Concurrent Processing in Selective Soldering Print E-mail
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Written by Alan Cable   
Thursday, 31 May 2012 14:39

What if we were able to solder one board while the next one was preheating?

In a high-speed, high-volume production environment, in simplest logic, if you double your capacity, you double your throughput, which also means cutting cycle time in half. But you also must double your manufacturing equipment footprint, as well as your investment.

For selective soldering, which consists of multiple steps – e.g., fluxing, preheating, and then soldering – we have long been wondering “what if”: What if we could somehow make the process faster, increasing or even doubling throughput, in the same machine? If we could make the process more efficient, save time somewhere, wouldn’t this make it possible to get more out of one machine without increasing its footprint and the expense of a second, or larger, machine?

Selective soldering consists of three basic steps, all incremental, but preheating and soldering are the biggest time-eaters, and we have discovered that both take almost equal amounts of time for a given assembly. We also subscribe to the idea to keep the board at temperature during the actual soldering process. This is done by incorporating a topside “maintenance” heater. This feature is an absolute must for any board that requires initial preheating, so two separate preheaters are required: initial and maintenance.

What if we were able to solder one board while the next one was preheating? That would nearly cut overall cycle time in half, but would require some creative machine design thinking and motion studies, so that the job could be done concurrently in a single machine with one lane rather than in incremental steps. The solution began by breaking up the selective soldering process into individual steps and controlling those steps specifically and tightly. It’s all about timing and control.

Productivity in selective soldering is, or has been, the combined processes of fluxing, preheating and soldering. In incremental processing, there isn’t much opportunity to shorten cycle time, with the exception of making the individual steps more efficient where possible. A certain board, based on its density, mass and other factors, will take a specific amount of time to reach the appropriate temperature for selective soldering.

But we still needed to shorten cycle time significantly through a concurrent processing scheme, and at the same time maximize the use of space within the machine, and cut down on board indexing. So we wondered, why couldn’t we combine the fluxing and preheating into one module? It took some doing, but the result was greater process control and efficiency. Whenever you can combine process steps into fewer modules, a more streamlined and controlled process is the result.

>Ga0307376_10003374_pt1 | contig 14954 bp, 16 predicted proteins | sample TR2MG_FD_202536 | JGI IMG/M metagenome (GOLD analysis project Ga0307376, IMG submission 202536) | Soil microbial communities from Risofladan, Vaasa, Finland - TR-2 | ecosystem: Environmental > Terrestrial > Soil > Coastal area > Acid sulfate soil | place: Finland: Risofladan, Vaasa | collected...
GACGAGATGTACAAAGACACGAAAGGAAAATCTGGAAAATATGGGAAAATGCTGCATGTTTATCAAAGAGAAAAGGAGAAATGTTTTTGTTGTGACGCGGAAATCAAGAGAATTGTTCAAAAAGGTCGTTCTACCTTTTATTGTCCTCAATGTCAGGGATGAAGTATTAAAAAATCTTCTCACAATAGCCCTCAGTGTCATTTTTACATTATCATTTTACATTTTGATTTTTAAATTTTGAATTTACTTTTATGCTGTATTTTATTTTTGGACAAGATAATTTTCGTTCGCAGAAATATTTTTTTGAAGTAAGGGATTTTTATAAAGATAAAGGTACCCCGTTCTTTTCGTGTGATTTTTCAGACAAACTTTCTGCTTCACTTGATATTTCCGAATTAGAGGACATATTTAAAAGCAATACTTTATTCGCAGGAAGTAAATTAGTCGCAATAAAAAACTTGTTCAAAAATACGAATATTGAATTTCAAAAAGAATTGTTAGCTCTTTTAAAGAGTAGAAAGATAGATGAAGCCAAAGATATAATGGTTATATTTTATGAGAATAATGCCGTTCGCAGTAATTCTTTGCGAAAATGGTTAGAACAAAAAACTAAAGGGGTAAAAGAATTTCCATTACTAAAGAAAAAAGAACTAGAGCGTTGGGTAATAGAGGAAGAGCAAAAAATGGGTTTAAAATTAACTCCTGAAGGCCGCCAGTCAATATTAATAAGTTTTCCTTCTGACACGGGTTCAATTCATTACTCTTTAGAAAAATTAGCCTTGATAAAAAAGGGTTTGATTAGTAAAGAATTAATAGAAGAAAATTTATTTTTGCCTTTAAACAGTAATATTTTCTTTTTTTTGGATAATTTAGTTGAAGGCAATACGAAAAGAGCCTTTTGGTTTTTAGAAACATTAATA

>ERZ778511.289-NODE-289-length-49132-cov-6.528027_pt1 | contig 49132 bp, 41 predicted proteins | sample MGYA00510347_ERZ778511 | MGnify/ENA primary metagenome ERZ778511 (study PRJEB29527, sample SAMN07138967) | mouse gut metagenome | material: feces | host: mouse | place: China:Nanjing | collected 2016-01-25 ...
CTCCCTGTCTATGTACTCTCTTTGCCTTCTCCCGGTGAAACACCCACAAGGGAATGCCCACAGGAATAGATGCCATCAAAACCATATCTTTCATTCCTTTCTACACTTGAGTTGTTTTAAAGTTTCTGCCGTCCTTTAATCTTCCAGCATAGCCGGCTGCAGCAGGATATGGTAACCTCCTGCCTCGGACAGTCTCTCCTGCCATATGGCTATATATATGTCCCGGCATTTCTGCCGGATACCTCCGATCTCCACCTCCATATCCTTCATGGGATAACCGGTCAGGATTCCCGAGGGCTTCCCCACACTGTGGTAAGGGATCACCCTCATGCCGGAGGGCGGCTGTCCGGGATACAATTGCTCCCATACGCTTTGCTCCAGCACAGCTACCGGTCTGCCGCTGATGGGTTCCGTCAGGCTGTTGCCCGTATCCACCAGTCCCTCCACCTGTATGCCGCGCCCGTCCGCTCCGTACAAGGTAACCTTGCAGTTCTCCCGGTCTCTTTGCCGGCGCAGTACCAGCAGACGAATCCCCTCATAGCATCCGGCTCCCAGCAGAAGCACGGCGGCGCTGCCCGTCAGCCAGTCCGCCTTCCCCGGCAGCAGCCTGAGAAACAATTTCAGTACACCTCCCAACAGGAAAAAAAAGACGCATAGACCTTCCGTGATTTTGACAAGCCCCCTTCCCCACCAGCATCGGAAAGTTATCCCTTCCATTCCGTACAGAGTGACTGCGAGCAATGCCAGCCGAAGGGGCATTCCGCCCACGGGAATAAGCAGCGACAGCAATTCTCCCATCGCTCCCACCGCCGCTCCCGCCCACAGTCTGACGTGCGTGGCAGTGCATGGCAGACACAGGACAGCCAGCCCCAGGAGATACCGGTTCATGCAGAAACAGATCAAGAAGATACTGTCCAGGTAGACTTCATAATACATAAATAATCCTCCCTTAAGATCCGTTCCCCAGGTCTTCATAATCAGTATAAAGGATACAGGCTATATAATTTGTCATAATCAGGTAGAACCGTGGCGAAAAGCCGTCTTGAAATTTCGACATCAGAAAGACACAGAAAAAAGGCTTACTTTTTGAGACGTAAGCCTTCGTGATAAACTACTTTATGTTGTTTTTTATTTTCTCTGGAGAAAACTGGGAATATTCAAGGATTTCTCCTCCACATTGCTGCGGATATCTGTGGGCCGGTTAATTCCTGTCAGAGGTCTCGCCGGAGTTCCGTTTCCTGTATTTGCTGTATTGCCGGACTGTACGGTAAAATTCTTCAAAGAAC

In this new approach, the printed circuit assembly is brought into the machine and flux is applied, as it always has been, but then the fluxer backs out of the process area, and we move in the top preheater that brings the board up to temperature. At that point, the board is indexed immediately downstream to the soldering module. As the board exits the preheater to be soldered, another board moves into its place, is fluxed, and heating begins.

By effectively splitting the processes of fluxing, preheating and soldering, this approach reduces TAKT by up to 50% versus incremental processing. This more efficient processing scheme effectively shaves time off the sequential waiting times that are unavoidable in linear incremental processing, and permits higher throughput and consequently higher productivity.

In some ways this could be labeled a multi-tasking approach to selective soldering. We’re making more efficient use of time, with more than one product being processed in one lane, while another is undergoing a different stage in the process. But it is important to note that maintaining temperature (i.e., process control) is key. If, for example, the soldering step for a particular board takes longer than the preheating stage, then the waiting board has to be maintained at proper temperature before soldering. This is where timing comes in.

In the sequence of events, Board “A” is positioned under preheater 1 and is fluxed; then preheater 1 is turned on. As soon as Board A reaches its target preheat temperature, it is sent to the second station and preheater 2 is turned on to maintain temperature, while Board “B” is positioned under preheater 1 and fluxed, and the preheater turned on. While Board B (now already fluxed) is preheating, Board A is soldered. So it’s extremely important to maintain board temperature between the preheating and soldering stages.

Alan Cable is president of A.C.E. Production Technologies (; This e-mail address is being protected from spambots. You need JavaScript enabled to view it .

Last Updated on Friday, 01 June 2012 14:40


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